"There's a lot of things I can improve on. First of all, [I have to] look at myself before I look at anybody else. Try to self-improve as much as possible. There are a lot of things that I got to work on in my game.
"A lot of people say, 'You are the MVP, you are one of the best players in the league, you are so dominant.' But I think I can get better. I think I am at 60 percent of my potential, as good as I can be. I just want to be better. If I am in the same situation again [in the conference finals], react better, play the game better, play better, execute better."
All the Greek Freak did during his MVP-winning season last year was average 27.7 points, 12.5 rebounds, 5.9 assists, 1.5 blocks and 1.3 steals per game while shooting 57.8 percent from the field. If there was one major area he could improve in, however, it would be his perimeter shooting, after he shot just 25.6 percent from three in the 2018-19 campaign.
For his career, he's just a 27.7 percent shooter from beyond the arc. If he could get that number even up to around 34 percent, he'd become basically unguardable. It's arguable that, given his 6'11" size, strength and ability to both get to the basket at will and finish above the rim, he's already about as unguardable as any player in the NBA.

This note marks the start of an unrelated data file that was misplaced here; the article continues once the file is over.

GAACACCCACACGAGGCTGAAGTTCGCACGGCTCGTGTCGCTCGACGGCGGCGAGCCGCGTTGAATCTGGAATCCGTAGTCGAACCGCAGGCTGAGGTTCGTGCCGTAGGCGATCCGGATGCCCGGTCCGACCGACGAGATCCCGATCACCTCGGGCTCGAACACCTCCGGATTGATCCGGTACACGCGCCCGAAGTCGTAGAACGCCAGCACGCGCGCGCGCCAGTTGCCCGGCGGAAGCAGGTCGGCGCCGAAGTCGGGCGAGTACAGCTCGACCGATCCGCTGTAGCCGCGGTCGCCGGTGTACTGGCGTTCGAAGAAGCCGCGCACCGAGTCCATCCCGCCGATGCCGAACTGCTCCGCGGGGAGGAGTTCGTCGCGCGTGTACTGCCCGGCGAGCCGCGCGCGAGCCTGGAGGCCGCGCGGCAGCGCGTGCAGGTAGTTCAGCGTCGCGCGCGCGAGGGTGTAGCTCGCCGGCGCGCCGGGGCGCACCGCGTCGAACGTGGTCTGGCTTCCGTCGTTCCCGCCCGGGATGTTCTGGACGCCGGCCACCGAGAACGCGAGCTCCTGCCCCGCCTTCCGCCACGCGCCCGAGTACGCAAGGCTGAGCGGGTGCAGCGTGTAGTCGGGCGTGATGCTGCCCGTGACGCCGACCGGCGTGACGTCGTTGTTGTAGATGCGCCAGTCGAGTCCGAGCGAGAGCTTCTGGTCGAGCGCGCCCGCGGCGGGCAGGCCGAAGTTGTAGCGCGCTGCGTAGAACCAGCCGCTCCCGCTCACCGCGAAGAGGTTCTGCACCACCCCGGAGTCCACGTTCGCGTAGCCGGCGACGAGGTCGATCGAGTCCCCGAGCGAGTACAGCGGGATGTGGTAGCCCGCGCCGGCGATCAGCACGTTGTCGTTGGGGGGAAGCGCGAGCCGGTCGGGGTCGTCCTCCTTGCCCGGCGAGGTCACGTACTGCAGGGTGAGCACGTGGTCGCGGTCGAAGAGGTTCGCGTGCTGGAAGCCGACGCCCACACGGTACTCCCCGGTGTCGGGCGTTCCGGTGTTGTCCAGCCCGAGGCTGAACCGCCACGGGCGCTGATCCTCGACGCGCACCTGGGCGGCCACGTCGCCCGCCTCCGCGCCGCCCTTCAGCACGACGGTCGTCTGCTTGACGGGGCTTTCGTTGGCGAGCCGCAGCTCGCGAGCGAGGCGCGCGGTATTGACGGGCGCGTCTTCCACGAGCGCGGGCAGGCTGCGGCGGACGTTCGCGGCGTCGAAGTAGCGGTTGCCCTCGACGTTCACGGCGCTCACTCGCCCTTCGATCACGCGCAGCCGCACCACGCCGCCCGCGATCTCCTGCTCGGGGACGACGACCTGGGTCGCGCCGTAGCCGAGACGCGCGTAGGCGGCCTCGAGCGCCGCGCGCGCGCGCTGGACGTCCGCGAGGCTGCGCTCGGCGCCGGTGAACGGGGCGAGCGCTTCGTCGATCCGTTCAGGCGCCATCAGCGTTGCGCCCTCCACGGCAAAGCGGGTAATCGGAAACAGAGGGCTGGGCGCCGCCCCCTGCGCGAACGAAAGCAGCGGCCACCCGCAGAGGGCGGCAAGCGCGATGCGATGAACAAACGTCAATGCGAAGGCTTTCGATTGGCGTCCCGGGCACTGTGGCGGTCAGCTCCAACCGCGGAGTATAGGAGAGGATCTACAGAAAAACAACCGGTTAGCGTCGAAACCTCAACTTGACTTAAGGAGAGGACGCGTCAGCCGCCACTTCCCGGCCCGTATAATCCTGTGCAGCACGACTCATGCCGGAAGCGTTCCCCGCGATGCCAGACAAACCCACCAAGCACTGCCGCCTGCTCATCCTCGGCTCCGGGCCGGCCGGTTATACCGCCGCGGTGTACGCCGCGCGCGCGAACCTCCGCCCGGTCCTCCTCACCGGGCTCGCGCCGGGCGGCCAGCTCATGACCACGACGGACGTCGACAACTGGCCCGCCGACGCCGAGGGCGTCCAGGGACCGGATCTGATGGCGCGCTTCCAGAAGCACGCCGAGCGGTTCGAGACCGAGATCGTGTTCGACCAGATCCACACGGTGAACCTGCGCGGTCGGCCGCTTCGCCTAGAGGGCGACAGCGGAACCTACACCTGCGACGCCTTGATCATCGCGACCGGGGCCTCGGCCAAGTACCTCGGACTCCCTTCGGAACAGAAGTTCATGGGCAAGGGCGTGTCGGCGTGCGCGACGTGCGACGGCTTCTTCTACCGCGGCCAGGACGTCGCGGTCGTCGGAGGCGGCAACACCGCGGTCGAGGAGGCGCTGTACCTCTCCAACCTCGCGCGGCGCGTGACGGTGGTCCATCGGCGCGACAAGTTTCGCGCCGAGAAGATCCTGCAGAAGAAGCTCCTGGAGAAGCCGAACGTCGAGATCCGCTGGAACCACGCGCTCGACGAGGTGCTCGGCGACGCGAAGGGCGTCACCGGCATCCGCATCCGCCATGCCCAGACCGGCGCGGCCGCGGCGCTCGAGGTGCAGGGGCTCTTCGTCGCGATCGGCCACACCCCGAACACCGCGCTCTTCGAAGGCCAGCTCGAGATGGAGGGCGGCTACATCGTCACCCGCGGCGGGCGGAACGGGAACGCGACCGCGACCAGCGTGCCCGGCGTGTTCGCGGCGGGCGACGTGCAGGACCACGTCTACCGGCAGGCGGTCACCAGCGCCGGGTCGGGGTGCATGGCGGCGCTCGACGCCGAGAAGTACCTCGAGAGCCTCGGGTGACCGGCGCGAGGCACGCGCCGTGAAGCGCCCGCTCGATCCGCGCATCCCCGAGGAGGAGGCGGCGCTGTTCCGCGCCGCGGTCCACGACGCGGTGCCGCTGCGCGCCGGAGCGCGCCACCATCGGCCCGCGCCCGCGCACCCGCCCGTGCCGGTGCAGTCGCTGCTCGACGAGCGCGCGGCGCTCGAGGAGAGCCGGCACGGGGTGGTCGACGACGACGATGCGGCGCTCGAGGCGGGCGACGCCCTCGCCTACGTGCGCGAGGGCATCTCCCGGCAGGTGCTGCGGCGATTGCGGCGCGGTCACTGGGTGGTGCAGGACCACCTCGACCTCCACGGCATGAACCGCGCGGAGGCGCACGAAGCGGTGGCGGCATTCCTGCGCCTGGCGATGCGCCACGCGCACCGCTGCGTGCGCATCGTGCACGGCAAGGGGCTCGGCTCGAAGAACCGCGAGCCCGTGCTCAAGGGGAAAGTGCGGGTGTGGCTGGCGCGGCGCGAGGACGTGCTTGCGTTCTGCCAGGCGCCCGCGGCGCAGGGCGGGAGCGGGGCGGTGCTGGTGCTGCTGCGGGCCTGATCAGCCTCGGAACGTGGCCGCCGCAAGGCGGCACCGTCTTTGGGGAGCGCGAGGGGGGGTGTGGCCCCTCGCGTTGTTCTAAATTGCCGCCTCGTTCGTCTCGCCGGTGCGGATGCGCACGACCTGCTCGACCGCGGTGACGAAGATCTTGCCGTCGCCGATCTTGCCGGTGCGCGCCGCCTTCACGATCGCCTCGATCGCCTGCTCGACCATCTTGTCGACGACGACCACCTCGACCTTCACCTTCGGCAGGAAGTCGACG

For the 24-year-old Antetokounmpo, the end goal hasn't changed: winning a championship, and doing so in Milwaukee:
"My goal is going to stay the same: It's get better, take it day by day, step by step, and the ultimate goal is to win a championship. As long as that we are all on the same page and we are all focused on that goal, why not play for the Bucks 20 years; why not play 25 years? Why not, after playing, be a member of the coaching staff or a member of the front office? But we got to have the same goal. We got to have the same principles. ... We got to focus on winning a championship.
"I want to be a part of a winning team. As long as we have the same mindset and same approach to the game, there's no reason for me to move and not be like Steph [Curry], not like be like Dirk [Nowitzki] or Kobe [Bryant] or Tim Duncan."
In a summer that saw an incredible amount of player movement—from players like Anthony Davis, Paul George, Russell Westbrook and Mike Conley getting traded, to Kawhi Leonard, Kevin Durant, Kyrie Irving, Kemba Walker, Jimmy Butler and Al Horford changing teams in free agency—those comments from Antetokounmpo will soothe some fears in Milwaukee.
The reigning MVP is set to become a free agent after the 2020-21 season, and if he hits the market, there would be a frenzy around the NBA to sign him. For teams that missed out on the free-agency party this summer, reserving cap space for the summer of 2021 became the priority, especially given next summer's far weaker crop of free agents.
The Bucks will be able to offer the Greek Freak a five-year supermax contract next summer—far more money than any other team will be permitted to dangle in front of him. And if the Bucks remain a title contender as expected—they are one of two favorites in the Eastern Conference, alongside the Philadelphia 76ers—Antetokounmpo could be motivated to stay.
For now, he's motivated on reaching his full potential, as the rest of the NBA shudders in fear at just how high his ceiling might be.